Not surprising to mention here that they were the boys' group haha!
They seemed to be enjoying the time.
But not this girl haha!
To save time, I made them to come to the front and showed them how anyaman is done.
And the teacher showed them the samples, which I made earlier.

When everything was over and I was about to leave the library, one group of girl came to me. Guess what they want from me? They asked for my autographs. Suddenly, I felt like an overnight celebrity haha! I happily fulfilled their request and gave them my autograph. All this while, I thought my signature is only valuable when I'm filling forms haha!
Remember that I took genuine ringgit notes to show to the kids earlier? Then, something bad and unexpected happened at the end of the session with the second group of kids. I noticed that one of my notes went missing. It was the second largest denomination - the fifty ringgit note. The teachers and I tried looking all over the library, underneath the desks and in between the papers in the files, but we couldn't locate that note.
Mr Sasaki told me not to worry because he would try his best to get it back, and to be honest, I wasn't really worried because this is Japan, not Malaysia. If this happens in Malaysia, you can just forget about getting the note back.
In Japan, this is a common sight - cleaning the floor using a piece of cloth, instead of a mop.
Took a picture with the vice-principal and a few of the kids.
We returned to the principal's office after that and had some final few exchanges with the vice-principal, who was very pleased with our visit to the school. He took out the English and Maths textbooks because he wanted to compare the level of both subjects with what we are learning in Malaysia and China. The verdict, the level taught in Japan is lacking behind both countries, especially in English. It was during that time that Mr Sasaki came into the room with my fifty-ringgit note. Apparently, it was misplaced in between one of the files. So, the case was solved.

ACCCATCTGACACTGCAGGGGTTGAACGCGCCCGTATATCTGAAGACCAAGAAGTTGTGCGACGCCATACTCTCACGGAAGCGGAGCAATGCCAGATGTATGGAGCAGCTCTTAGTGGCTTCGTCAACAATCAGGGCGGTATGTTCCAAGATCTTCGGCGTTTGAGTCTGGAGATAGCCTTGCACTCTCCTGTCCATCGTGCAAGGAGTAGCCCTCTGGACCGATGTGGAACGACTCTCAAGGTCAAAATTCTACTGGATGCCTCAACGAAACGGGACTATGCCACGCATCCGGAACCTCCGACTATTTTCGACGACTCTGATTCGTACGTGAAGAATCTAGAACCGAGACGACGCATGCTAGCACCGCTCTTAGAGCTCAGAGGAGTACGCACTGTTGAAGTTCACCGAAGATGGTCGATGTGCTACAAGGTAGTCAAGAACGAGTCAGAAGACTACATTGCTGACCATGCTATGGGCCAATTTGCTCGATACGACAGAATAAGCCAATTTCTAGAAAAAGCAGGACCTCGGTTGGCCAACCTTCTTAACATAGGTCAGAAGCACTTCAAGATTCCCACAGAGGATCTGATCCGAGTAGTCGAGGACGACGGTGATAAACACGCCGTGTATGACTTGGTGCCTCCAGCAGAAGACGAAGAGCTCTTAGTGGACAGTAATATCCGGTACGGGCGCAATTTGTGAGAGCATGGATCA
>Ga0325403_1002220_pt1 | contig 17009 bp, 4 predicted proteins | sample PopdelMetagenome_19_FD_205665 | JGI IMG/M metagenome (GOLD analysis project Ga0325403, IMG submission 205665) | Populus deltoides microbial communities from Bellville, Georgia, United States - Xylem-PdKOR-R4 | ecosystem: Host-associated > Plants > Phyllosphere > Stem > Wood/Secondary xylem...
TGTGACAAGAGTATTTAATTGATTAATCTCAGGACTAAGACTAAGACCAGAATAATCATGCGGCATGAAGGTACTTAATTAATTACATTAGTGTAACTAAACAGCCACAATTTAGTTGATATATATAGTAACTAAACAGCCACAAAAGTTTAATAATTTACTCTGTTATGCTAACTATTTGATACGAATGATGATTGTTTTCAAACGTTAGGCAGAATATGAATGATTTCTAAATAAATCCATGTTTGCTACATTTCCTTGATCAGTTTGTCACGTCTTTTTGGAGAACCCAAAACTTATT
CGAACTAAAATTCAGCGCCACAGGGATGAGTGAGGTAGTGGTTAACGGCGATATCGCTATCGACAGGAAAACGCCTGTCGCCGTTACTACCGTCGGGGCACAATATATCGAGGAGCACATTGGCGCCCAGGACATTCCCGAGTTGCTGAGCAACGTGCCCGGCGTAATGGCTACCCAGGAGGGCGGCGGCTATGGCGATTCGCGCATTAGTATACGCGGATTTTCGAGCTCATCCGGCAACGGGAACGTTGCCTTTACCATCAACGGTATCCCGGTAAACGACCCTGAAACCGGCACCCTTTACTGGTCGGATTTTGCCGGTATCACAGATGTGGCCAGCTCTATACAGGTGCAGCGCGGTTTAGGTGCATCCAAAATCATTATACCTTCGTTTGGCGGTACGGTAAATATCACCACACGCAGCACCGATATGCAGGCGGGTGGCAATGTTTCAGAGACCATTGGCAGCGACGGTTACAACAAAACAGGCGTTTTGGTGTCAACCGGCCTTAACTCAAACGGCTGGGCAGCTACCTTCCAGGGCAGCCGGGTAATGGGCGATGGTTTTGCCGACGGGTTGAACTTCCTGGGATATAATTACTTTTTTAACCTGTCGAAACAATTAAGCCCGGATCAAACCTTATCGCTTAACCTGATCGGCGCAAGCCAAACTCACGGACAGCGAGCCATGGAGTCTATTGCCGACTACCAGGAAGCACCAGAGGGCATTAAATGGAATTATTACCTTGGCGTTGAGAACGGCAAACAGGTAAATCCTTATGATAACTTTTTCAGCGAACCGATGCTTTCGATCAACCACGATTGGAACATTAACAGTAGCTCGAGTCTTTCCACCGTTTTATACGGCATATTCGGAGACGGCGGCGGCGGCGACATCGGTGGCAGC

By the way, just before I walked out of the library, one of them walked to me and wanted to compared his height with mine.
Ooguchi-khun who wanted to have a picture with me.
I think we look alike, but totally different when it comes to our height haha!


CLF said...

the kid's name is "big mouth" 大口? lol.
pendidikan seni, aiks....

Kae Vin said...

wah good teacher.

and four languages only? I thought you can speak Malay, English, Mandarin, Japanese and Hokkien?

mg said...

so cute, u can b a school teacher. lol

calvin said...

@ clf:
haha, you're really observant, eh?
i never thought of that lol! maybe you noticed that when you pronounce it in chinese ;)

calvin said...

@ kae vin:
perhaps i should switch my field, from engineering to education. after all, both of them are related to each other, since they start with the letter 'E' haha!

actually, i know more than (which is debatable haha) four languages, but i could make them super duper surprised if i tell them that i know so many languages lol!

and by the way, hokkien is a dialect, so i don't think it's considered ;)

calvin said...

@ michelleg:
let me make some corrections; a kindergarten teacher would be more appropriate lol!

Robinn T said...

haha i would have said 5 if i were you...not to forget cantonese~ that would make it six.. imagine all the sugoi going on when you said that and its like, :" yea worship me kids.. its not everyday you can see a person who can speak 6 languages~" haha.. ooguchi-kun? haha he do resembles you a lot! give him sometime to grow man~ 大口君でしょうか?

calvin said...

@ tempus:
my cantonese isn't that strong enough that i don't think i can make it six. but if you accept that being able to talk just a few words of a language is already considered being able to speak a particular language, then i would say i can speak more than ten languages, including thai, indonesian, cantonese, hakka, german, singalese, french, spanish, and many more haha!

yeah, ooguchi-khun looks so similar to me. who knows he might grow to a huge guy like me too xD

Robinn T said...

owh i realised ooguchi-kun look like harry potter!!!!

calvin said...

@ tempus:
spot on! no wonder he has such a familiar look.
he should change his specs and people might mistaken him for harry potter xD